Koi Fish in Seaweed Sculpture by Dori and Jim Settles
Koi Fish in Seaweed
Hand-forged steel base by Jim Settles
12 x 10 inches

Pâte de Verre

Pâte de Verre is definitely my favorite sculptural technique.  The end result is often an illusion of fragility. I am involved in every process, with my hands in the clay, the plaster and the glass. The challenge is to choose the colors that will create the effect I am looking for, and then, to choose the right firing temperature to achieve the finished results.

I use the geodes and similar small shapes to explore these variations before working on more significant pieces.

If you are unfamiliar with Pâte de Verre, it is a French phrase for glass paste. There are multiple techniques that have been used throughout history, and developed in recent years. The basic concept is that finely ground glass is mixed with water to create a paste and then packed into a mold. The process creates glass that ranges from opaque to translucent, and matte to glossy. 
I create the models for my pieces using clay. A plaster mix is poured over the clay, and once set, I remove the clay and clean the mold. At this point I apply a mix of dry and paste glass which is then fired in the kiln.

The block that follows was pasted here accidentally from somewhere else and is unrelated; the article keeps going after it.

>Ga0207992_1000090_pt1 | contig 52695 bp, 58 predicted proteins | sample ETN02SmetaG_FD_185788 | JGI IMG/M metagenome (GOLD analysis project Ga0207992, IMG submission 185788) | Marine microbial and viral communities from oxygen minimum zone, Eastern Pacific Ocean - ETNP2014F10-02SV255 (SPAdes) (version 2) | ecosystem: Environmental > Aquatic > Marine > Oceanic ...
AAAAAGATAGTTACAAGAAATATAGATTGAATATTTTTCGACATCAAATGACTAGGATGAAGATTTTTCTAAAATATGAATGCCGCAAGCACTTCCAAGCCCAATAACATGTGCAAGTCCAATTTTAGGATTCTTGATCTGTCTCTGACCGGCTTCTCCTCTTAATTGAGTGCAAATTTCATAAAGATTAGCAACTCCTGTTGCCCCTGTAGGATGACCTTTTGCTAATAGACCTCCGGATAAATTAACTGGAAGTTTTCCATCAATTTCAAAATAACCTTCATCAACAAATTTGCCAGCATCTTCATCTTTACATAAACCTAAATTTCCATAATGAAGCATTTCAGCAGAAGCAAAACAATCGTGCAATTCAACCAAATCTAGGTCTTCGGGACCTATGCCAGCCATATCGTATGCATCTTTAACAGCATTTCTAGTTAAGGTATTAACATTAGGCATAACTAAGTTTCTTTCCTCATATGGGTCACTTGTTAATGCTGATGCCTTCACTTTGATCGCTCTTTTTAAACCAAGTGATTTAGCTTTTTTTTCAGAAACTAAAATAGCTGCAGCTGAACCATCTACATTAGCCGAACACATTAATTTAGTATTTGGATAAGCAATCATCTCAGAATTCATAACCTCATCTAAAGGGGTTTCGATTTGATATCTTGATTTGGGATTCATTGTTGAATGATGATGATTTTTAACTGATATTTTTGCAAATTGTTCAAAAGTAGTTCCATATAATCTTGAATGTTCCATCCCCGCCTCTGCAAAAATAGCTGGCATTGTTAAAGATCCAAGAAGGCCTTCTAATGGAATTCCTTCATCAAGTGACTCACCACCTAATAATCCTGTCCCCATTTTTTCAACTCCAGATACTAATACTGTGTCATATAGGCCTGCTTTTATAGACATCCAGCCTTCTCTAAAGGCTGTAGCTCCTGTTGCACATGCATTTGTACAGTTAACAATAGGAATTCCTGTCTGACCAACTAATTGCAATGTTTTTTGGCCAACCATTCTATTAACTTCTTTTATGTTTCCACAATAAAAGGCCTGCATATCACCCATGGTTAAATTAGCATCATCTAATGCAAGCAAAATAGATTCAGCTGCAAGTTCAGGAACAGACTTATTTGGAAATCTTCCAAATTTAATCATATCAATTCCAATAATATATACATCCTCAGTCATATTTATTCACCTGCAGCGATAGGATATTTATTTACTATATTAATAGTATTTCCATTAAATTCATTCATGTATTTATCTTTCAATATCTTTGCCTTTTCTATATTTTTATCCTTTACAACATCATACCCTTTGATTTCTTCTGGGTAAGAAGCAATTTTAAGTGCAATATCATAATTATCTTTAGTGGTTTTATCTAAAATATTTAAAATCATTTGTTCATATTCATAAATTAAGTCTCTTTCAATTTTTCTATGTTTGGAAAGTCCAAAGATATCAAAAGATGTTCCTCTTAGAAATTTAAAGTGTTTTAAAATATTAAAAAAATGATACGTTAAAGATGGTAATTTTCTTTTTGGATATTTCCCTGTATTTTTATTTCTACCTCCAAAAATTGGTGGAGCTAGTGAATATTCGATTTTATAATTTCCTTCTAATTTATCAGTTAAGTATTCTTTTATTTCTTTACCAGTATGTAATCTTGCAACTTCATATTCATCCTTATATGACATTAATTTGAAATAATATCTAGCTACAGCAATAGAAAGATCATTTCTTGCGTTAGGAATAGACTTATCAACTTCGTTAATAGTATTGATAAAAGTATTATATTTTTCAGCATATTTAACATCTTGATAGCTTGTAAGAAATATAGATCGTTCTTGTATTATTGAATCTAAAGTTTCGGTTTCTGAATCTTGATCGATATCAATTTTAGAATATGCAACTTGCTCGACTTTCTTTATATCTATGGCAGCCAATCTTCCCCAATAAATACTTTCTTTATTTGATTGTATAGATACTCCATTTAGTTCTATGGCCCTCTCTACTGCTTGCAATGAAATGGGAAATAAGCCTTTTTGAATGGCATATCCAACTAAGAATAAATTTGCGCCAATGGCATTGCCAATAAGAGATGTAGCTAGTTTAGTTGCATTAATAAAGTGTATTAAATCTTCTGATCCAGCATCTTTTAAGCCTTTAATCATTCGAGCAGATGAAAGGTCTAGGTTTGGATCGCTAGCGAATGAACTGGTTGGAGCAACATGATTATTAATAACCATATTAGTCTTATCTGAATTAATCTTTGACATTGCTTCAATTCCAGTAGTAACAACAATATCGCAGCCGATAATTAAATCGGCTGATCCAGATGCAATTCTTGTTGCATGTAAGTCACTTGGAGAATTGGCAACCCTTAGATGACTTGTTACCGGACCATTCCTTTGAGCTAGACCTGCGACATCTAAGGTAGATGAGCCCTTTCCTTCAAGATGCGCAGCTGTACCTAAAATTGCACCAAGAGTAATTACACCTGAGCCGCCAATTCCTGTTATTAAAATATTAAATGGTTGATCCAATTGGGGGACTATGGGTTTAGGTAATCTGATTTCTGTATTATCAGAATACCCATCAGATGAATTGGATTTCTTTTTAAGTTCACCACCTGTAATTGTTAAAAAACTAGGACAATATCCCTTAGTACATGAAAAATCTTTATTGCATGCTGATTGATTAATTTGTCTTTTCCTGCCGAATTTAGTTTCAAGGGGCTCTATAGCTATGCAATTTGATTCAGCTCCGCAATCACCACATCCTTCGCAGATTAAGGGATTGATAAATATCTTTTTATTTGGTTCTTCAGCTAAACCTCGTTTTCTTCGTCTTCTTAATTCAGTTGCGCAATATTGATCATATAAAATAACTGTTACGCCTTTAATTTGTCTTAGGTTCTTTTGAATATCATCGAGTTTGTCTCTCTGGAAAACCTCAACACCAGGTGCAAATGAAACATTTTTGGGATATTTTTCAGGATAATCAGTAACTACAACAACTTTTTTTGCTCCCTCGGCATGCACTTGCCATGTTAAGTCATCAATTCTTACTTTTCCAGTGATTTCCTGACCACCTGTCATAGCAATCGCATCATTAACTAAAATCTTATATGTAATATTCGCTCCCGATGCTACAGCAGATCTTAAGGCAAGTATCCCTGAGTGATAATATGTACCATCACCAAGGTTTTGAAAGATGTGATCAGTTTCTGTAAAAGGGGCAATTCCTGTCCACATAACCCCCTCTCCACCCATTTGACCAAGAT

Jan's Quilt in Aqua
Copper and steel stand by Jim Settles
20 x 12 inches

Cast Glass

The very first glass casting class I took was titled “The Fabric of Glass”, instructed by glass artist, Lisa Becker. At this time, I had only been lampworking and fusing glass, and as a fiber artist, I was intrigued by the title and description. After the weekend, I was hooked and knew that creating glass quilts would be magical.

Little did I know that it wasn’t just quilts that would draw me in. Soon I was casting handmade objects as well as objects from life. I use both clay models and lost wax casting depending on the object and my goals.

I have a video of the glass quilt process if you are interested in learning more.  Click here to watch the video.

Sloth by Dori Settles
Hand-forged steel base by Jim Settles
24 x 22 inches

Bas Relief

I recently started exploring reverse carving to create Bas Relief imagery in glass. Glass creates a unique response to the relief work because of how the light gets caught in the various depths and textures.

I start by pouring a thick block of plaster, and as it sets up, I lightly sketch the design. From there, I work on digging out various depths to achieve the dimensions of the image, and finish with carving detail work with wax and dental tools.

Once the plaster is set, I set it in a slightly open, warm kiln to dry overnight. The next day I place the sheet of salvaged glass on the plaster, and then to add color, sift vitreous enamel on the back, and use paint brushes to define the color details. The work is then fired at the low end of fusing temperatures and held for some time to allow the glass to soften and fill in the spaces in the mold.

The plaster has limited reuse, and I may be able to achieve another one or two more pieces before it has deteriorated too much.